Reflections on 2021
“If we really believe what we say we believe- if we really think that home is elsewhere and that this life is a “wandering to find home”, why should we not look forward to the arrival. There are, aren’t there, only three things we can do about death: to desire it, to fear it, or to ignore it. The third alternative, which is the one the modern world calls “healthy” is surely the most uneasy and precarious of all.” -CS Lewis
The last part of 2021 didn’t go the way I thought it would. I knew it was going to be rough when before the pilot landed the plane he said, “two other planes have made the landing so we’re going to give it a try.” “Try” is never something you want to hear when you’re in the air. It went on to be the most turbulent landing I’ve ever experienced. A flight attendant told me that he had only experienced a more turbulent landing once. So as you do as life flashes before your eyes, I tried to get my affairs in order, thinking through my life. My scattered thoughts were
- I got life insurance on myself for Pragma so at least we’ll have a bit more runway if I die
- I’m sad our kids won’t get to experience life
- What will I say to as many people in the plane as I can to communicate the gospel if they announce that this plane has some critical failure
That wouldn’t be the only time we escaped death on the trip as our whole family (with few exceptions) went on to get covid when we landed including my in-laws, and my parents. We’ve been constantly surrounded by death for 2 years now. Carolyn and I spent most of the year watching 3 seasons of The Leftovers on HBO (highly recommended), a show that is centered around death and uncertainty. A couple of the actors reflected after the show was finished, that most people aren’t comfortable sitting in grief but if they do, there’s real value that can come out of it.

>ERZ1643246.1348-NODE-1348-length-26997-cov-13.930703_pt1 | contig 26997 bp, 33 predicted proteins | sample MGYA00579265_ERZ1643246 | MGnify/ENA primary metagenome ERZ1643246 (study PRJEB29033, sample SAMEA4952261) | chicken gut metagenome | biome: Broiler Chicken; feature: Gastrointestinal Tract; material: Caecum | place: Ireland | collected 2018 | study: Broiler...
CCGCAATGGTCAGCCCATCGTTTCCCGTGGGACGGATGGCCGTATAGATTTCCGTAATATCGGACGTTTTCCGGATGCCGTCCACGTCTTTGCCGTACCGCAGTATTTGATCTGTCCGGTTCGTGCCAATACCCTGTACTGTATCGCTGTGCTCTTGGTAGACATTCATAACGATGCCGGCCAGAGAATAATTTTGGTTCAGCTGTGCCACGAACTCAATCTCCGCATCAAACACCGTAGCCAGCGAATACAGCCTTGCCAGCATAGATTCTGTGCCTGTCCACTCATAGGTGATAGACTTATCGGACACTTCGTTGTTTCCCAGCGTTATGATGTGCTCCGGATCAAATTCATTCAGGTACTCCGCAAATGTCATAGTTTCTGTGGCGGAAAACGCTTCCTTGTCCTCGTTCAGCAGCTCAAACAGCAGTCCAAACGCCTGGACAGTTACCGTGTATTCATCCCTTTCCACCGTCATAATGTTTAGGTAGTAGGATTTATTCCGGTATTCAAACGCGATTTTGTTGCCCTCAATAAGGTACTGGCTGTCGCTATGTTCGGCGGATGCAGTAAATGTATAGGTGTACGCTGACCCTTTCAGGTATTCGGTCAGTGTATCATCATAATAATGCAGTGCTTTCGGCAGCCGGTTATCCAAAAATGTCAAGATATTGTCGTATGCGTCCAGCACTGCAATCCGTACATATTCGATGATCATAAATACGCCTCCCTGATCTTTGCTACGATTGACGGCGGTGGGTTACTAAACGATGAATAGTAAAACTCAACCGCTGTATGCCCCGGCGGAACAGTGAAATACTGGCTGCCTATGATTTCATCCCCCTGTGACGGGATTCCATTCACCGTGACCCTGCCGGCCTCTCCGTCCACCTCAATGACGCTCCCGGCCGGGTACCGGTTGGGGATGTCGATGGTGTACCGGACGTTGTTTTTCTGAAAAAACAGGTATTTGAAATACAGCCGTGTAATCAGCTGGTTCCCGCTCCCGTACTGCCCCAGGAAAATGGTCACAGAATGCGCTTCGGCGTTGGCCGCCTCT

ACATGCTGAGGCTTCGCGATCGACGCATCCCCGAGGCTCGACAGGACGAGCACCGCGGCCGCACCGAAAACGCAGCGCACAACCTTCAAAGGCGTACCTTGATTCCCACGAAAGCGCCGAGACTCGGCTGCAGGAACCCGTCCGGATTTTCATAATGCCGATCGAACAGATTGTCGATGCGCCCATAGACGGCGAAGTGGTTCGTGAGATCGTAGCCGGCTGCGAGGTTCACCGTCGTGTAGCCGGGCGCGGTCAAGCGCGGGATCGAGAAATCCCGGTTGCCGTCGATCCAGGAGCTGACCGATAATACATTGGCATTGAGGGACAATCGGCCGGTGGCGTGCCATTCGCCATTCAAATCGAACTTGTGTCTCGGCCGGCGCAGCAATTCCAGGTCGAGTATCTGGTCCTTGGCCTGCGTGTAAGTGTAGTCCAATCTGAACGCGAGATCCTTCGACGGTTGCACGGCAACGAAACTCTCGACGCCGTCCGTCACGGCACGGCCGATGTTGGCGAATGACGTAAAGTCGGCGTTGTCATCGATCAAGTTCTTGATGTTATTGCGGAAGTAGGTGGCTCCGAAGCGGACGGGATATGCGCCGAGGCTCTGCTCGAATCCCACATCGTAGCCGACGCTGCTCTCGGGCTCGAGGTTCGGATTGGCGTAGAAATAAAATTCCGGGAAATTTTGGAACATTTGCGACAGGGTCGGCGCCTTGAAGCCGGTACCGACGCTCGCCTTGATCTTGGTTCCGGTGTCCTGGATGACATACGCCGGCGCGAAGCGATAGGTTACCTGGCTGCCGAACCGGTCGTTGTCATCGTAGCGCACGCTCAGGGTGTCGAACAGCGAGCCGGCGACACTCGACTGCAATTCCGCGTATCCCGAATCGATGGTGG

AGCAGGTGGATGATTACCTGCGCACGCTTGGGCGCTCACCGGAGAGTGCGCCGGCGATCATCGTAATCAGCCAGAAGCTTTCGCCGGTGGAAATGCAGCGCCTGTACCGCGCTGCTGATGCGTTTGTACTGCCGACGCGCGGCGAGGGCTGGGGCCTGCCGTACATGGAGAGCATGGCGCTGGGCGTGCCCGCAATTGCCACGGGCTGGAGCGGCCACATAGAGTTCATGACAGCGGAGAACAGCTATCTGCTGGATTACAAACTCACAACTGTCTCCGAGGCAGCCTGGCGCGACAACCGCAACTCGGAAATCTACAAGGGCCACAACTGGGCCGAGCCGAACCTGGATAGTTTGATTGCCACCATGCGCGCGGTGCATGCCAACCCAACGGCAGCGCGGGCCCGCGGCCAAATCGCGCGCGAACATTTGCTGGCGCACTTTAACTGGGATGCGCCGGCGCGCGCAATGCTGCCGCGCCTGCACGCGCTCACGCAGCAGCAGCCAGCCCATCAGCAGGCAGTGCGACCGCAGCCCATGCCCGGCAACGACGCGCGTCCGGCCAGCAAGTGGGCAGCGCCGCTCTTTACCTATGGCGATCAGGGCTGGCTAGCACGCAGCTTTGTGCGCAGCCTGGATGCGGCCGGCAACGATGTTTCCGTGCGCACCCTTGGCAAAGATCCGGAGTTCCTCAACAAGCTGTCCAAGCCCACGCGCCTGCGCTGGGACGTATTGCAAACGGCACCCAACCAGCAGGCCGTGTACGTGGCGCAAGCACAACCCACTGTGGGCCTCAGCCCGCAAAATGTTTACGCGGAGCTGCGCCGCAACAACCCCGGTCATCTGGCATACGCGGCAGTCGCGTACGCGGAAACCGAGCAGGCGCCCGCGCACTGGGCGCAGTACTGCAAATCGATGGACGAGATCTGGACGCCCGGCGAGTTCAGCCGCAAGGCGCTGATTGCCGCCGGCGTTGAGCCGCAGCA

As strange as it sounds, I’m thankful to dance with death twice, as I had begun to ignore it. I was surprised at the peace and contentment I felt but it’s given me the opportunity to reflect on how I want to spend my time.
Look carefully then how you walk, not as unwise but as wise, making the best use of the time, because the days are evil -Ephesians 5:15
My biggest reflection on what I want to improve on this year is that I’m addicted to activity, typically stuff that is characterized as short term, fast, and transactional – things like responding to emails, buying shoes, looking for deals, fantasy basketball, and trading stocks. Short term tasks make me think that I’m using my time well, but aren’t really fruitful. I have a really hard time with tasks that have long term payoffs – reading, writing, exercising, thinking strategically, coaching and developing others, and building friendships and relationships. I’m making some changes like, moving all my money out of an account that lets me trade, moving my phone charger out of my room, deleting all shopping apps, rebuilding my schedule to focus more time on learning, strategic planning, and relationship building.
Finally, I want to encourage myself and others, in a post that’s largely centered around death that this life is a mysterious and magical one. In Psalm 8, the poet writes, “when I look at your heavens, the work of your fingers, the moon and the stars, which you have set in place, what is man that you are mindful of him, and the son of man that you care for him?” The author’s reflections are first that nature is incredible, but even more importantly that the creator of all of that nature is mindful of us. I want to spend my time reflecting and experiencing these things.
Books I read in 2021
- No Rules Rules
- Work Rules
- Mission Drift
- The Advantage
- Abolishing Performance Appraisals
- Deeply Formed Life
- Atomic Habits
- Addictions: a banquet in the grave
Main Podcasts for 2021
TV Shows watched in 2021
- The Leftovers
- Game of Thrones
- Mare of Easttown
- Ted Lasso
- Olive Kitteridge